The Family among the Australian Aborigines
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Pages (PDF): 283
Publication Date: 1913
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Written by one of the most important anthropologists of the 20th-century, this is an unflinching look at Australian Aborigines and their lives. Fair warning - the way the women and young girls are treated can make for depressing and disturbing reading. Chapters include: Exposition Of The Problem And Method; Modes Of Obtaining Wives; Husband And Wife; Sexual Aspect Of Marriage; Mode Of Living; Discussion Of Kinship; Theoretical Analysis Of This Concept; Some Examples Of Kinship Ideas Suggested By The Australian Folk-Lore; Parents And Children; and, Economics.
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The problem of the social forms of family life still presents some obscurities. What appears to be most urgently needed is a careful investigation of facts in all the different ethnographical areas. I propose in this study to undertake this task for Australia. I shall avoid making any hypothetical assumptions, or discussing general problems which refer to the origin or evolution of the family. I wish only to describe in correct terms and as thoroughly as possible all that refers to actual family life in Australia. In other words I intend to give in outline the social morphology of the Australian family.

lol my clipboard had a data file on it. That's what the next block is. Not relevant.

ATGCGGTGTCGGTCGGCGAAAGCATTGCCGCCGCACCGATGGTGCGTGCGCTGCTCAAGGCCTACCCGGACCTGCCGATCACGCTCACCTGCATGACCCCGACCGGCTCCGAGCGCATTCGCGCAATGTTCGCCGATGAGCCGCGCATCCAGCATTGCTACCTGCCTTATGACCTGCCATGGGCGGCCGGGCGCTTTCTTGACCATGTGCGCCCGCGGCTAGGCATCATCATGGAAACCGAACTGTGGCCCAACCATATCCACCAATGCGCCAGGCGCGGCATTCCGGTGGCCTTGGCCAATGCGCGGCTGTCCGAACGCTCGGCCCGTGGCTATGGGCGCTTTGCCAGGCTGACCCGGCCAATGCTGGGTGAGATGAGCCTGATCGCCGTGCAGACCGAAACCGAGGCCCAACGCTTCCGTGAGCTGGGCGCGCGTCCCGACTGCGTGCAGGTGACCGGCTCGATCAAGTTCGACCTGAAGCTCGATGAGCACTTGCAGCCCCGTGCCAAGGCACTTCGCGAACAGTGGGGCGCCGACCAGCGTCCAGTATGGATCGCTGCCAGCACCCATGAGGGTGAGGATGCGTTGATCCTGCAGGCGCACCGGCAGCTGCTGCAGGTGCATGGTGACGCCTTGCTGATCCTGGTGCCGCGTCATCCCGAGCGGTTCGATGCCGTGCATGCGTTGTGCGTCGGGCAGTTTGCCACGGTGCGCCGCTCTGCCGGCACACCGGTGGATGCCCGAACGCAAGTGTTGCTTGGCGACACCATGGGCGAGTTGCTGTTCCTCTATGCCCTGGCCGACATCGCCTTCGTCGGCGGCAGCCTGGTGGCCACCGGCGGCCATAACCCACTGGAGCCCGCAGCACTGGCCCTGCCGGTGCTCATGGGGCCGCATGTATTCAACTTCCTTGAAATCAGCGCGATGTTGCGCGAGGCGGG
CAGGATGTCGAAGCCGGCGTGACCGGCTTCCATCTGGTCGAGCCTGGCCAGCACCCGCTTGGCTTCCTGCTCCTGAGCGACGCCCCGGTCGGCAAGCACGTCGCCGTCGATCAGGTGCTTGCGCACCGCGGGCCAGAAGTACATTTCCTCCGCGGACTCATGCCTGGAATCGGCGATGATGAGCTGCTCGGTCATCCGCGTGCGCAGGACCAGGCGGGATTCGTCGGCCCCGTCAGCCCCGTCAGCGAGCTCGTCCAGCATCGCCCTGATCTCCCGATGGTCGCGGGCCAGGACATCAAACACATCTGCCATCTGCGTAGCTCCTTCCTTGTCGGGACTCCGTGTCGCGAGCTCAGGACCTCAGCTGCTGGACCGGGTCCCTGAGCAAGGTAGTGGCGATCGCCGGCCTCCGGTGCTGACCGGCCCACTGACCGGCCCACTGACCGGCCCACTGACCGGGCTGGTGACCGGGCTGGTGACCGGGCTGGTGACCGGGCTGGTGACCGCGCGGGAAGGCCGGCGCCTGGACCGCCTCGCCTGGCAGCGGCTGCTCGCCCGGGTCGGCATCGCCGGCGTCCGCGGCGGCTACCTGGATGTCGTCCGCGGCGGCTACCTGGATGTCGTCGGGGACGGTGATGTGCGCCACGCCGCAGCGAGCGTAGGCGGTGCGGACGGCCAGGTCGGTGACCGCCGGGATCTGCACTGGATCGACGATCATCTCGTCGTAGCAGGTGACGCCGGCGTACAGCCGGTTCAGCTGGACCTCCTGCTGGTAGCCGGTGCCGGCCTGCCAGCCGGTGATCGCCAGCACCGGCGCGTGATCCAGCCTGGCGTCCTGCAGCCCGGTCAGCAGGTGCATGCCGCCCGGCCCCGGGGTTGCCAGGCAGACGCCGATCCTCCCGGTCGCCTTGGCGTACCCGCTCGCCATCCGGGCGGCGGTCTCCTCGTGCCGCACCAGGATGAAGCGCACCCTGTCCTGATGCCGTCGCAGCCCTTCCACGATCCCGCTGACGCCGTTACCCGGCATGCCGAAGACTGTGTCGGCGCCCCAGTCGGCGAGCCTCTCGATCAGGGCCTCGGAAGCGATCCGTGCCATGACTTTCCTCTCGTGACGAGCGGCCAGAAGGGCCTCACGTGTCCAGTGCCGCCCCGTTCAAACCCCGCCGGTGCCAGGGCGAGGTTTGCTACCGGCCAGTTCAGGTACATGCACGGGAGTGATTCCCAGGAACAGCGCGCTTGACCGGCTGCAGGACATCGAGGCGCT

It may be well to show briefly the necessity for this task, which to some may appear superfluous, and to indicate the lines on which it will be attempted. In the first place there are some contradictions with regard to the problem of relationship or kinship in Australia, which can be reduced to the question: Is kinship in Australia exclusively individual; or is it exclusively group kinship (or tribal kinship, as it often is called); and, further, do these two forms exclude each other or do they perhaps exist side by side? When Howitt says: “The social unit is not the individual, but the group; the former merely takes the relationships of his group, which are of group to group,” this obviously means that there is no individual relationship, consequently no individual family in Australia. It is important to note that the passage just quoted is placed in the chapter on Relationship in Howitt’s chief work on Australia, and that consequently it refers to all the tribes described by the author, i. e. to the majority of the known Australian tribes. The same opinion that there is only group relationship and no individual family is supported by another passage, no less important and general, for it is placed at the conclusion of Howitt’s article on the organization of the Australian tribes in general: “It has been shown that the fundamental idea in the conception of an Australian community is its division into two groups. The relationships which obtain between the members of them are also those of group to group.” And again: “The unit of aboriginal society is, therefore, not the individual, but the group. It is the group which marries the group and which begets the group.” There are also a few passages in Spencer and Gillen which deny the existence of the individual family, at least in some tribes.